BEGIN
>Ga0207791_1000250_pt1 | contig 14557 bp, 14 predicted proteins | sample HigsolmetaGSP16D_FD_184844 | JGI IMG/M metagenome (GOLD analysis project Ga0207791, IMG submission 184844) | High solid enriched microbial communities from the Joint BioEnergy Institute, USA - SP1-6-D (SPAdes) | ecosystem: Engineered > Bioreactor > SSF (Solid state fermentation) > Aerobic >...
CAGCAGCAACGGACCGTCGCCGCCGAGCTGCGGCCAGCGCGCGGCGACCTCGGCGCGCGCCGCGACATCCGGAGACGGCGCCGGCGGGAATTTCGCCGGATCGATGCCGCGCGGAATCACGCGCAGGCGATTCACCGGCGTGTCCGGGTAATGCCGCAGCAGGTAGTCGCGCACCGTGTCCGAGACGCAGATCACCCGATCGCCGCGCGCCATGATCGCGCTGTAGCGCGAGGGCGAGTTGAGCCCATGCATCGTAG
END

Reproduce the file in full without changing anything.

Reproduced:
>Ga0207791_1000250_pt1 | contig 14557 bp, 14 predicted proteins | sample HigsolmetaGSP16D_FD_184844 | JGI IMG/M metagenome (GOLD analysis project Ga0207791, IMG submission 184844) | High solid enriched microbial communities from the Joint BioEnergy Institute, USA - SP1-6-D (SPAdes) | ecosystem: Engineered > Bioreactor > SSF (Solid state fermentation) > Aerobic >...
CAGCAGCAACGGACCGTCGCCGCCGAGCTGCGGCCAGCGCGCGGCGACCTCGGCGCGCGCCGCGACATCCGGAGACGGCGCCGGCGGGAATTTCGCCGGATCGATGCCGCGCGGAATCACGCGCAGGCGATTCACCGGCGTGTCCGGGTAATGCCGCAGCAGGTAGTCGCGCACCGTGTCCGAGACGCAGATCACCCGATCGCCGCGCGCCATGATCGCGCTGTAGCGCGAGGGCGAGTTGAGCCCATGCATCGTAG